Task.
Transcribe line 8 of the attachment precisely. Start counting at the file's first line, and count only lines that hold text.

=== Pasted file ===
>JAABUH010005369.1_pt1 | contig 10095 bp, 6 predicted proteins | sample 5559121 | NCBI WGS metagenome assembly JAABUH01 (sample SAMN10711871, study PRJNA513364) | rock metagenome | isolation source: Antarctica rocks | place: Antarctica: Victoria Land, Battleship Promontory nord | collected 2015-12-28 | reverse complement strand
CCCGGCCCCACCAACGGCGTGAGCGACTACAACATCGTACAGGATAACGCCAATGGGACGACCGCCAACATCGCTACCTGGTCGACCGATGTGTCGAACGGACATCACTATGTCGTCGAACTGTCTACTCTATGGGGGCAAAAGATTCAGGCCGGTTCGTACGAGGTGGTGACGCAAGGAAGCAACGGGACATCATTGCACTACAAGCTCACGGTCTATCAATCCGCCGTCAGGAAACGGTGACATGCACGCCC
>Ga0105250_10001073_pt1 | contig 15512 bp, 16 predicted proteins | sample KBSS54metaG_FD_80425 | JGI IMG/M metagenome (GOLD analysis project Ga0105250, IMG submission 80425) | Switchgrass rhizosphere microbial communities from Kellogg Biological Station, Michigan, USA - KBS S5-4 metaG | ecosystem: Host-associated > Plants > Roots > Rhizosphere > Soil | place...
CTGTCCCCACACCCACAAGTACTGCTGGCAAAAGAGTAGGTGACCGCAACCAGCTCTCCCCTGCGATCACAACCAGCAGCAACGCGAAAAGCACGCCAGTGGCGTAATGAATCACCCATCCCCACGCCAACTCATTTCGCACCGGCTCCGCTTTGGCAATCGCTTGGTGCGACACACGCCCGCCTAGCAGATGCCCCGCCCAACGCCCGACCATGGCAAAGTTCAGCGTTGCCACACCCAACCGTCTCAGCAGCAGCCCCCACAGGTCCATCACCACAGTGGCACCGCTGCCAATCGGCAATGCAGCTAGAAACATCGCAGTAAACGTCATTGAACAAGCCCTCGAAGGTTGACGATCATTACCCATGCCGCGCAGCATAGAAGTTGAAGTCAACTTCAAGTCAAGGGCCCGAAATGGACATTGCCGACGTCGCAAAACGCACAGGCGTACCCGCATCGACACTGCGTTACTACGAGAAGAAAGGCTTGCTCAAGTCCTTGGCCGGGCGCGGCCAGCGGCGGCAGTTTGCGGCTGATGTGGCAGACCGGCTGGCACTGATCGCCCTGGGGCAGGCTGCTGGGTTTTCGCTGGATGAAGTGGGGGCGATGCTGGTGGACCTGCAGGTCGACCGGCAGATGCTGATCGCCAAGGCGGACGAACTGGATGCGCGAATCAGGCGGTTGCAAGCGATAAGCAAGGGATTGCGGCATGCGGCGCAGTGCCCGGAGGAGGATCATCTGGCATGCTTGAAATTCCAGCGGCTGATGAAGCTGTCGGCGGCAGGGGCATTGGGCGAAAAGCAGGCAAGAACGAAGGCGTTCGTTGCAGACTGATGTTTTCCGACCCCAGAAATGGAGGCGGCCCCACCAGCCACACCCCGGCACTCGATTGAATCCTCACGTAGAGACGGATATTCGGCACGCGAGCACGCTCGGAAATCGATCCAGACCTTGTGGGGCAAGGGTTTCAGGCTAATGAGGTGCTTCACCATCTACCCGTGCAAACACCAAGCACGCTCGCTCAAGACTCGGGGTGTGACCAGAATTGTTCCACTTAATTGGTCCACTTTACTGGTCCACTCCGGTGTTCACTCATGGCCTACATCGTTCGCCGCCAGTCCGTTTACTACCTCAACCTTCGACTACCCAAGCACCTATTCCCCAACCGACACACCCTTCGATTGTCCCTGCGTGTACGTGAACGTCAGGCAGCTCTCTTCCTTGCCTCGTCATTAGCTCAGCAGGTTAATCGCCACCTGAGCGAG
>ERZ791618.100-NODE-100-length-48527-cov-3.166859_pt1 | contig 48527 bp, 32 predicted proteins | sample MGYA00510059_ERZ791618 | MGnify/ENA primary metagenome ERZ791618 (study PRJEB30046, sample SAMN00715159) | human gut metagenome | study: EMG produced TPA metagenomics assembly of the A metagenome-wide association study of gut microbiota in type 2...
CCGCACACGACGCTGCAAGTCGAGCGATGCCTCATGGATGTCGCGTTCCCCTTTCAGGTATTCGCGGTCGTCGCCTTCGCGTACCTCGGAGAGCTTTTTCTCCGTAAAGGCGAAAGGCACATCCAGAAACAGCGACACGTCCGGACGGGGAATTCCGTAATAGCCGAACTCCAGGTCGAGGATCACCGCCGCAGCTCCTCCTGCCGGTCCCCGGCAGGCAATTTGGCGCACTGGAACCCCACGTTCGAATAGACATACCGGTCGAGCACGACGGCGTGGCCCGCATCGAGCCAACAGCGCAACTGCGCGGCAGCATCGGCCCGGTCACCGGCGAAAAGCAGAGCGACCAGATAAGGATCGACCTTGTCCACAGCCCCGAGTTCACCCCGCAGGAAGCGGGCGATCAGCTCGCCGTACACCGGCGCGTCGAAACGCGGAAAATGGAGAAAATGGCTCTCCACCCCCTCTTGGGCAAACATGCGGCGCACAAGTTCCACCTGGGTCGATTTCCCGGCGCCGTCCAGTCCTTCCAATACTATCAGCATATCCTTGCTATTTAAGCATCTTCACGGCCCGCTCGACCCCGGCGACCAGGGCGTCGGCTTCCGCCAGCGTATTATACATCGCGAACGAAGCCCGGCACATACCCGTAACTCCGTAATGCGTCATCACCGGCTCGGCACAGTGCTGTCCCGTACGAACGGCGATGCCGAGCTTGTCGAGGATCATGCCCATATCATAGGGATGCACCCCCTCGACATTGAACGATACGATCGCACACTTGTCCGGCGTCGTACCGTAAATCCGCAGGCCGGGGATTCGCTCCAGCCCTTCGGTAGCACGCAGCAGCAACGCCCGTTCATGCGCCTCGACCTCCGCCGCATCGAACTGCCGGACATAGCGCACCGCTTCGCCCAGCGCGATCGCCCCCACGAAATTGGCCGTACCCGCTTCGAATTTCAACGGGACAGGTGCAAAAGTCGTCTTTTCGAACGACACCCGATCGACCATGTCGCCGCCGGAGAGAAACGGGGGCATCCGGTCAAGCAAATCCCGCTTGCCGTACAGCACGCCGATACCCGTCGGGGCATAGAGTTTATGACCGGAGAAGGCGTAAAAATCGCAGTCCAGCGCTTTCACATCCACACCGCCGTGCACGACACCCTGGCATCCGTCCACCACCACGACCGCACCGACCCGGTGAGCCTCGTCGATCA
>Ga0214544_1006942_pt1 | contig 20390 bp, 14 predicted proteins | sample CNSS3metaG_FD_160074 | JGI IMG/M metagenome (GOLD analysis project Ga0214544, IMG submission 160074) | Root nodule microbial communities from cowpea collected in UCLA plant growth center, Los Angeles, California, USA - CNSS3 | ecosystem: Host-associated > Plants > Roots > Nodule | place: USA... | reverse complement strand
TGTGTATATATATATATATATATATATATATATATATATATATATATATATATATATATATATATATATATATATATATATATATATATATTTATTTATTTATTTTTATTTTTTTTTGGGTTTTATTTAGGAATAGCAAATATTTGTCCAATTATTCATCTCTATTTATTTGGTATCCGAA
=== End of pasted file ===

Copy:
TGTGTATATATATATATATATATATATATATATATATATATATATATATATATATATATATATATATATATATATATATATATATATATATTTATTTATTTATTTTTATTTTTTTTTGGGTTTTATTTAGGAATAGCAAATATTTGTCCAATTATTCATCTCTATTTATTTGGTATCCGAA